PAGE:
vertigo-and-sleep-how-to-get-a-better-nights-rest-with-vertigoVertigo is the sense of motion when there is no motion, a symptom that a chiropractor in Seneca, SC help patients for. Many of us have experienced a brief dizzy spell, whether it was from pushing yourself too hard at the gym, riding the tilt-a-whirl at the amusement park, or from dehydration.

However, vertigo is different than what we usually think of as simple dizziness or that feeling you get if you’re afraid of heights.  Vertigo sufferers experience severe spinning, tilting, swaying, or pulling sensations that can make it impossible to feel like you can regain your balance.  Other symptoms that frequently accompany a vertigo episode include nausea, vomiting, headache, tinnitus (ringing in the ears), sweating, and irregular eye movements.

Perhaps one of the most challenging aspects of living with a vertigo-causing disorder is getting a good night’s rest.  Changes in head position can trigger vertigo episodes. Many people will have their first attack of vertigo lying down to go to sleep or rolling over in bed.  Read on for some helpful information that can help you rest easier.

I Think I Have Vertigo – What Can Be Causing It?

Vertigo is usually caused by a disorder in the vestibular system, which includes the inner ear and the areas of the brain that process information related to balance control and eye movements.  The most frequently diagnosed vertigo-causing vestibular disorders include:

  • BPPV (benign paroxysmal positional vertigo)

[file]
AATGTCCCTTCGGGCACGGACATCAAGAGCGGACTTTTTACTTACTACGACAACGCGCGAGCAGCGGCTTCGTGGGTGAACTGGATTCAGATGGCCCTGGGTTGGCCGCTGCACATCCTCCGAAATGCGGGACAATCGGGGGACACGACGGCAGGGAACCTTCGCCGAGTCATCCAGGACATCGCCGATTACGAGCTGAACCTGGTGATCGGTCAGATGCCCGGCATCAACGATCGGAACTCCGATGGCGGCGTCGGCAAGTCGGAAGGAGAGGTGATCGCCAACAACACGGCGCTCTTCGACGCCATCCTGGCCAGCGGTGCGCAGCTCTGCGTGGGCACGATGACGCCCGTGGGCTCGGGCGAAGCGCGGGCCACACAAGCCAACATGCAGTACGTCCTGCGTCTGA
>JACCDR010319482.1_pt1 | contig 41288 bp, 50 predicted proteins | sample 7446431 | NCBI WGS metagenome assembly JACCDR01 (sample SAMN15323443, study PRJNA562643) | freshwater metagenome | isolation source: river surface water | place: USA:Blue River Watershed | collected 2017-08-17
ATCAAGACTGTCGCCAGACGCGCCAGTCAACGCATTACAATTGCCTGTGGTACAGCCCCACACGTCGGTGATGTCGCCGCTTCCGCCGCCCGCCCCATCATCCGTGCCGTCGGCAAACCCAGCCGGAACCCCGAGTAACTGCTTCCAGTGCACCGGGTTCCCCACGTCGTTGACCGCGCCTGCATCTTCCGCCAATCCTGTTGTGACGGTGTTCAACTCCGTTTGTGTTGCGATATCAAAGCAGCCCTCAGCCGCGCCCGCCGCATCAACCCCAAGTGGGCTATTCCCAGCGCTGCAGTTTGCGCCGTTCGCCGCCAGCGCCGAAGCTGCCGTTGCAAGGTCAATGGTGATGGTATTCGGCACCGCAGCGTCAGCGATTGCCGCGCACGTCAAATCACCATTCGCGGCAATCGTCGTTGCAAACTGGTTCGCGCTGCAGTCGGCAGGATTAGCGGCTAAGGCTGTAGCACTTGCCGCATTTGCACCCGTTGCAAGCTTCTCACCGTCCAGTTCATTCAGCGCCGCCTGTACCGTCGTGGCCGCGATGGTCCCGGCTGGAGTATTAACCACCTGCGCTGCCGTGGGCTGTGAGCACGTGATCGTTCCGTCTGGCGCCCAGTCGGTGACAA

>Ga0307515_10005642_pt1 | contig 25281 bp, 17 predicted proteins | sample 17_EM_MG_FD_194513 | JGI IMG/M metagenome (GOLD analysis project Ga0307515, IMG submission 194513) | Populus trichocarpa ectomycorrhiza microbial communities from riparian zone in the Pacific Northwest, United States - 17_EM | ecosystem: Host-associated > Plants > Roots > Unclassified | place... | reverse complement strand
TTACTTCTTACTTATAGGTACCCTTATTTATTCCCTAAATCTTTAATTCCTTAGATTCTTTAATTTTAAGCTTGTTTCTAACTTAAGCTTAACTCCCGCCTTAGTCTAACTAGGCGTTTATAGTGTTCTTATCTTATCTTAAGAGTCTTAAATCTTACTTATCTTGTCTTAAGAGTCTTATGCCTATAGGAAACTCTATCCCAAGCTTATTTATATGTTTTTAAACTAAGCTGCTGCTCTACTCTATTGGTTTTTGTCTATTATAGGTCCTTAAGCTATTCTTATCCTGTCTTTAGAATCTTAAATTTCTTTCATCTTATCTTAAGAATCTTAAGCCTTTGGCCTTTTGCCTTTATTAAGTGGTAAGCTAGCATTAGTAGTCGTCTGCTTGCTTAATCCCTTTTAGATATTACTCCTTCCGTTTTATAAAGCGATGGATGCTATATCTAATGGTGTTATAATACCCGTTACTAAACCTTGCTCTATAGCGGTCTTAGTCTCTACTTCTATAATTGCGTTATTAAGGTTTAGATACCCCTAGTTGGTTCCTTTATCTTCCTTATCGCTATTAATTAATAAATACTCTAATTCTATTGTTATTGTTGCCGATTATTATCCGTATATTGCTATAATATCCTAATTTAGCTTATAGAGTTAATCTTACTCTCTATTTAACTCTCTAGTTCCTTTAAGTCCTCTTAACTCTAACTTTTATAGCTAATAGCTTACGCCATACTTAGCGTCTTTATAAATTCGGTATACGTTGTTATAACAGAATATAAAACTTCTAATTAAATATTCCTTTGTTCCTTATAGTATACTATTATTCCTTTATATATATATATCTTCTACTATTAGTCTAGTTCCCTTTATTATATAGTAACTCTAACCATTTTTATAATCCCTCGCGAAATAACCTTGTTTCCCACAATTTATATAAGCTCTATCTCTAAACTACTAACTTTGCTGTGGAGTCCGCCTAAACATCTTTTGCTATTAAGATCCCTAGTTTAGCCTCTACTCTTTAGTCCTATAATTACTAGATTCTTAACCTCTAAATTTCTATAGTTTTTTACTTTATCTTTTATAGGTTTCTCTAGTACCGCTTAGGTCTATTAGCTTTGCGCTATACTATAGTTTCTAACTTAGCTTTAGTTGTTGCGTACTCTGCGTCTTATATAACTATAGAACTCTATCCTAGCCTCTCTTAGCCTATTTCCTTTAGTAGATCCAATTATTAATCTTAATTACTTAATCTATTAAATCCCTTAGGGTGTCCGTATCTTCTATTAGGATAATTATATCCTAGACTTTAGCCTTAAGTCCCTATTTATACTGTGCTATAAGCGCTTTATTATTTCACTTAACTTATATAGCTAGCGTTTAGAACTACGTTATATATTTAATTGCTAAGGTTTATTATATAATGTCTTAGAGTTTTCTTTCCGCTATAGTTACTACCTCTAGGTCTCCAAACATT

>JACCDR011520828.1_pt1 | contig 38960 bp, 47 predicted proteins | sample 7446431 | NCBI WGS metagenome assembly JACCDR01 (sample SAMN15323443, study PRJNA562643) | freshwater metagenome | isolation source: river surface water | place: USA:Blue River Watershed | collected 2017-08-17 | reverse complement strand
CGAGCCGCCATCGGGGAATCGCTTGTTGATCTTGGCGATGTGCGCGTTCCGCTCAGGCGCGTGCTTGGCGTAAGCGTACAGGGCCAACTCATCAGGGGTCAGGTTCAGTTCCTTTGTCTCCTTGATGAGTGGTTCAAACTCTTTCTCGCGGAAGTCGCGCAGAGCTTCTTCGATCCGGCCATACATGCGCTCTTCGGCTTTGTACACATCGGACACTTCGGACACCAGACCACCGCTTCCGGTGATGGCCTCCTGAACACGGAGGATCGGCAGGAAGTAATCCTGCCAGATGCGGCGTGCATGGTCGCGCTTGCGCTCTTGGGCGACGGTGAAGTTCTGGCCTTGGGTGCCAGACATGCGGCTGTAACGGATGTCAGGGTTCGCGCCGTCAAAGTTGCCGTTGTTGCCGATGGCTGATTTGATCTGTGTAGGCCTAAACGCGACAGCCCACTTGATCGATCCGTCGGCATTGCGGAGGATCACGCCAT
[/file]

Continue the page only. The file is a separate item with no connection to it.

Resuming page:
Small crystals of calcium, usually referred to as canaliths or otoconia, that are typically embedded within the inner ear can break loose.  Once free, they can migrate into other areas of the ear where they disturb normal fluid movement and can send confusing signals to the brain about head position.  It is estimated that up to 80% of vertigo cases can be attributed to BPPV.

  • Meniere’s disease

Abnormal fluid buildup in the inner ear occurs in Meniere’s disease, resulting in the feeling of fullness in the ear, tinnitus, fluctuations in hearing loss, and severe vertigo attacks.

  • Vestibular neuritis and labyrinthitis

An infection, usually viral, can inflame the inner ear or the nerves that connect the inner ear with the brain.  This inflammation causes a disruption in the communication of sensory information from the ear to the brain resulting in vertigo, balance troubles, and changes to hearing and vision.

Vertigo and Sleep

It is normal to change positions through the night as you’re sleeping.  However, for vertigo sufferers, this can prove to be problematic. In cases of BPPV in particular, changes in head position can trigger a vertigo attack.  For Meniere’s diseases sufferers, lying down in bed can allow fluid and pressure to build in the inner ear. When vertigo begins to disrupt your normal sleep cycle, the effects can snowball quickly.  Sleep deprivation and the anxiety over whether or not a vertigo attack might happen can impair your mood and ability to focus, which in turn can magnify vertigo symptoms. Not only can vertigo wreak havoc on your life when you’re awake, but it can also start to rob you of much-needed sleep.